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U.S. Inflation: Soaring prices rival 13-year highs as car, food and gas costs skyrocket

Washington-Another rise in consumer prices in September boosted inflation by 5.4% from a year ago. This is comparable to the largest rise since 2008, as intertwined global supply lines continue to cause havoc.

Consumer prices in the United States rose 0.4% from August to September as all costs of new cars, food, gas and restaurant meals soared.

The annual rise in the consumer price index was consistent with June and July measurements, the highest in 13 years. Ministry of Labor said on Wednesday.. Excluding the volatile food and energy category, core inflation rose 0.2% in September, up 4% compared to a year ago. Core prices reached a 30-year high of 4.5% in June.

Continuous price increases Federal ReserveOfficials have repeatedly stated that the increase is temporary, and President Joe Biden is facing an economy of slowing employment growth and rising inflation. Biden has been accused by the Republicans of spurring inflation with a $ 1.9 trillion bailout package enacted in March this year.

This year’s unexpected surge in inflation reflects the surge in prices for furniture, cars, televisions and other primarily imported commodities, as well as food and energy. COVID-19 has closed factories in Asia, delayed US port operations, anchored container ships at sea, and consumers and businesses are paying more for goods that may not arrive for months.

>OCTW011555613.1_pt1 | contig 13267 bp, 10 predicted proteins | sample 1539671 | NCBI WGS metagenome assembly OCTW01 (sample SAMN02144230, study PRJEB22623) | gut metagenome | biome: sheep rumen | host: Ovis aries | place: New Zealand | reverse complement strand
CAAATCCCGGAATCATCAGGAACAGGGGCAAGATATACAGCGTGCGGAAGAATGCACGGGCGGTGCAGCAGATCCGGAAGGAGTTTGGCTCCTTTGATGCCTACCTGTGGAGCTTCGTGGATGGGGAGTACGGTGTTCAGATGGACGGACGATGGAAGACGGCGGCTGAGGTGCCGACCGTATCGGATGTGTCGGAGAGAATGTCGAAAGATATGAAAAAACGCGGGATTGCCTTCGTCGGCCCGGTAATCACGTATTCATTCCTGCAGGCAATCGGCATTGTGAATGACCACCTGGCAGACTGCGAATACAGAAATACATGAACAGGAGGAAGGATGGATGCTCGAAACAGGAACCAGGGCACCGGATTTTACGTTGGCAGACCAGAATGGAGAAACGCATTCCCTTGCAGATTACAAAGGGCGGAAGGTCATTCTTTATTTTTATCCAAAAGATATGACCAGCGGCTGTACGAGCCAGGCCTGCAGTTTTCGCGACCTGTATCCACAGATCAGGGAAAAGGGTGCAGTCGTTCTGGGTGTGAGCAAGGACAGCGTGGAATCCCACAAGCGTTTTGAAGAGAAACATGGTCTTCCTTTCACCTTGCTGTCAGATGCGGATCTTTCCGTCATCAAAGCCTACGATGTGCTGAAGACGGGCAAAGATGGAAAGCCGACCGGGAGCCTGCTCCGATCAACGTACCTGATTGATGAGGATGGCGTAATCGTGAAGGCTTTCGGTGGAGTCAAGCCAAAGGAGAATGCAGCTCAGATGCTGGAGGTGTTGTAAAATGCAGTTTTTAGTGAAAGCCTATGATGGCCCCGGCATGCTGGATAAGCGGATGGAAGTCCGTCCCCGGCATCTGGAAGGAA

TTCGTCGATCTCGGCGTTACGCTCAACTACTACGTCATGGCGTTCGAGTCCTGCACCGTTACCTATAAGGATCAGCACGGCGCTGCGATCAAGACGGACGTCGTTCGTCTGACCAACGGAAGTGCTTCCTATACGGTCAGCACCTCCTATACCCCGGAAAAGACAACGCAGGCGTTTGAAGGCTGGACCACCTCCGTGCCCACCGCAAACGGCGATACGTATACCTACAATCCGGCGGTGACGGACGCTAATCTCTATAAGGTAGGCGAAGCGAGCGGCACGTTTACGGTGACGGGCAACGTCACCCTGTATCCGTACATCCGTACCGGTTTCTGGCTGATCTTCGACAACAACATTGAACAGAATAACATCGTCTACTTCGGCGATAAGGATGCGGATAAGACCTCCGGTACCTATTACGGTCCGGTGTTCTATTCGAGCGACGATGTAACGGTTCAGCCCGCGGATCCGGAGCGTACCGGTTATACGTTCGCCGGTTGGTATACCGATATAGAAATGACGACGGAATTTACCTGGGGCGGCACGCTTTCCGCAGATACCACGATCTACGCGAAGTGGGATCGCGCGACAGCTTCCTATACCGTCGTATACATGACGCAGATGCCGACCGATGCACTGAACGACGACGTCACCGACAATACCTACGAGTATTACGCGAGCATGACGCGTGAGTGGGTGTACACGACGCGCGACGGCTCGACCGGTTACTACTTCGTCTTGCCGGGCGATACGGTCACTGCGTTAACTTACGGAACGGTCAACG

Cathy Bossjanchich, an economist at consulting firm Oxford Economics, said, “Price increases due to ongoing supply chain bottlenecks in strong demand will only gradually resolve the imbalance between supply and demand. Inflation will continue to rise. ” “We share the Fed’s view that this is not the beginning of a rising wage spiral, but we expect inflation to continue to exceed 3% until mid-2022,” he said.

With the latest inflation data, the Fed is even more likely to start cutting $ 120 billion a month in bond purchases aimed at keeping long-term interest rates low. Most analysts expect the Fed to announce such a move at its next meeting on November 3.